Seminar 1 of 5: The Long View: An overarching history of yoga. (Sat 19 October 13.00 – 17.30)
This session will overview the history of yoga in the last 2,500 years as well as tracing components back 4000 years. Through a timeframe and thematic breakdown Ruth will present the principle definitions, practices, and objectives of yoga, and what is known of the lives of practitioners. This session will particularly focus on precursors of yogic concepts in the Vedas and the construction of yoga as we might know it in the Upaniṣads and renunciatory (śramaṇa) movements, which include early Buddhism. We will explore the ideas that underpin Indian thought: karma (retributive action), duḥkha (unsatisfactoriness), saṃsāra (the wheel of repeated birth and death), and mokṣa(freedom).
Seminar 2 of 5: Philosophical Treaties. (Sat 16 November 13:00-17:30)
The second session will focus on the key philosophical doctrines that underpin the practice of yoga. Ruth will present an overview of the schools of Indian philosophy and theology (darśanas) before examining in more detail those schools vital to an understanding of yoga: Sāṃkhya, Vedānta, and early and Mahāyāna Buddhism. Sāṃkhya is the school most closely associated with the Pātañjalayogaśāstra and presents a dualistic metaphysics of the individual in the world. The world and our experience of it are set out as categories interwoven with the guṇas or strands of material nature or experience. Sāṃkhya teaches that this world exists to set us, experienced as pure consciousness, free. Vedānta has become the philosophie par excellence of India and the lens through which yoga is seen. Śaṅkara, the principle teacher of Advaita Vedānta, presented a monistic system at variance with the dualism of Sāṃkhya. Subsequent Vedānta teachers developed and further popularised these ideas, reinterpreting classical yoga along Vedāntic lines.Buddhist teachings are closely woven into the fabric of the Pātañjalayogaśāstra. This overview of the history and doctrines of Buddhism focuses on Early Buddhism and Mahāyāna Buddhism to present the intertwined relationship between yoga and Buddhism from its inception, development, and modern integration with mindfulness practice.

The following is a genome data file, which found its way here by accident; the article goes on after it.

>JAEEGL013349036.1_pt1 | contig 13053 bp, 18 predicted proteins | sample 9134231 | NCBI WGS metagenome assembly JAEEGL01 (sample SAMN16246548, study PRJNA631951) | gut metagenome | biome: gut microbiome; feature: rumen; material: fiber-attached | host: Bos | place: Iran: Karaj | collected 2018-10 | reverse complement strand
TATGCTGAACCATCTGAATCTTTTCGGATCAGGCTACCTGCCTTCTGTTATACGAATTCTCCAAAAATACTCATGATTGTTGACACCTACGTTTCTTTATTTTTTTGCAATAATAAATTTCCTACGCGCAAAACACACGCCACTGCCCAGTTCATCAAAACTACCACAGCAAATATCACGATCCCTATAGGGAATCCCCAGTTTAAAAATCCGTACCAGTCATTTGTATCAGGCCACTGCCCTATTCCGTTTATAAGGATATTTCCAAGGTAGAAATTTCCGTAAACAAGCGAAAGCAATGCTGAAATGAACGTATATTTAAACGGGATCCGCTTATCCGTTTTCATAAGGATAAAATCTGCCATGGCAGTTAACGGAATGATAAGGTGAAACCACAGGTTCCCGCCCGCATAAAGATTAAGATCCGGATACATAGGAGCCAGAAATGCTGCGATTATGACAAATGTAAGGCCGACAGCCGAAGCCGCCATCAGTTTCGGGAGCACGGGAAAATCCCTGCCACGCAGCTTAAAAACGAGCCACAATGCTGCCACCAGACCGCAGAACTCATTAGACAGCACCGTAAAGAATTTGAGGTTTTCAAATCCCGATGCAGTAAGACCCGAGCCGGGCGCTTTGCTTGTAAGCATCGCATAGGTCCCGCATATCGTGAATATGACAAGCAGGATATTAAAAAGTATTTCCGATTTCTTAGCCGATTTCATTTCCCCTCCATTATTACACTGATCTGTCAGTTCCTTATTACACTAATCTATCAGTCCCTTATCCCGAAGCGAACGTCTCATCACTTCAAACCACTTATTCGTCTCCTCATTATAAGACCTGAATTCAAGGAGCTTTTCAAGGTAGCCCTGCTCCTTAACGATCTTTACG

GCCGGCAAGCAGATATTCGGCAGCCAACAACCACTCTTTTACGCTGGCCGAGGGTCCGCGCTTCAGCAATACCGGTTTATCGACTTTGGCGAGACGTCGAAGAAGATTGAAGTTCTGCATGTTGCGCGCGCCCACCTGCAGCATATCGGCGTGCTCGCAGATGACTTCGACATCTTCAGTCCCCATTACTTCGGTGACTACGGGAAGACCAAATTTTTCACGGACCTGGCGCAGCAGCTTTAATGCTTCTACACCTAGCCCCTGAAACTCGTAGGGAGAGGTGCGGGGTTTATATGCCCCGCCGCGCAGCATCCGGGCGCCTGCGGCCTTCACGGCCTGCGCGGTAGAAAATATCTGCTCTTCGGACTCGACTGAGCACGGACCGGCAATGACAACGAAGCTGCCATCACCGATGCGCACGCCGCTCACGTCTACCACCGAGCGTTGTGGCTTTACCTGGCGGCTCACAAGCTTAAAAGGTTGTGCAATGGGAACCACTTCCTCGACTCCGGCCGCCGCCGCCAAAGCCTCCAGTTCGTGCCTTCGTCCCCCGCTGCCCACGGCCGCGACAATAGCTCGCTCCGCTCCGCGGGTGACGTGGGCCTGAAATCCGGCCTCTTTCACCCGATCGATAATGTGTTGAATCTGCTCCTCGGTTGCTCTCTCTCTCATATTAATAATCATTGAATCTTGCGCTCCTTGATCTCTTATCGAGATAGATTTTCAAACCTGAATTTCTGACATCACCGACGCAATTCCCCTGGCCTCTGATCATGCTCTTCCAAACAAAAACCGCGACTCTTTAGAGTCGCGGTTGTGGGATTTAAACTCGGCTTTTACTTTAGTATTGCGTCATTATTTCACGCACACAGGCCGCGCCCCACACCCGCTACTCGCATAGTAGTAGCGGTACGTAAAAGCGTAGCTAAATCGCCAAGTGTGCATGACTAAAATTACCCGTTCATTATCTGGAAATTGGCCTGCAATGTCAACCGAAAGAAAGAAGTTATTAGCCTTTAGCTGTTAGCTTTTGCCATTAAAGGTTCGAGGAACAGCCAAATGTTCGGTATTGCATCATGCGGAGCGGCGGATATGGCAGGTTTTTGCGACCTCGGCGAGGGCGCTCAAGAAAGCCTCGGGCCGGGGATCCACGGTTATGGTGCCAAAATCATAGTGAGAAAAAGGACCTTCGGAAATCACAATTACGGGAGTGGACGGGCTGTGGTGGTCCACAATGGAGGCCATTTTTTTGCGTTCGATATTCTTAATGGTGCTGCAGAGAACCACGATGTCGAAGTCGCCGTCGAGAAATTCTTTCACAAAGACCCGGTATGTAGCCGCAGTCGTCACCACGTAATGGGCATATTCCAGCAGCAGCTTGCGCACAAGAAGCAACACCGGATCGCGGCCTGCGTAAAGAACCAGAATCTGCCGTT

Seminar 3 of 5: Classic Texts. (Sat 23 November 13.00 – 17.30)
This session presents two of the most iconic texts on yoga, the Bhagavad Gītā and the Pātañjalayogaśāstra. The Bhagavad Gītā or Song of the Lord dramatically sets sublime spiritual teachings against the backdrop of an horrific and devastating war. The god Kṛṣṇa and the warrior Arjuna stand amidst armies arrayed for destruction and discuss how to live in this imperfect world. Kṛṣṇa interweaves key spiritual teachings on yoga to counsel correct understanding, skilful action, the discipline of yoga, righteous violence and divine love. In its long reception history the Gītā has been a fundamental source text for Vedānta, it has been revered as the Hindu bible, and its teachings have been called upon by spiritual seekers and teachers of yoga.
The Pātañjalayogaśāstra, or Patañjali’s Yogasūtra, has been the go-to text for paṇḍitas and practitioners alike in pursuit of precise teachings on the practice of yoga. Compiled around 350 CE the Yogasūtra builds on the metaphysics and psychology of Sāṃkhya to presents many practices for stilling the movements of the mind and achieving a meditative state of introversion, samādhi or aloneness, kaivalya. The text has surprisingly little to note on postures, āsanas – surprising, that is, when the text is perceived as the most important text on yoga, which in the modern world is identical with posture. We will use what the text and its commentaries do say on āsana to tease out the historical incorporation within āsana of severe physical penances (tapas) and the later proliferation of of āsana.
Seminar 4 of 5: Premodern Haṭha Yoga and its Tantric Inheritance. (Sat 14 December 13.00 – 17.30)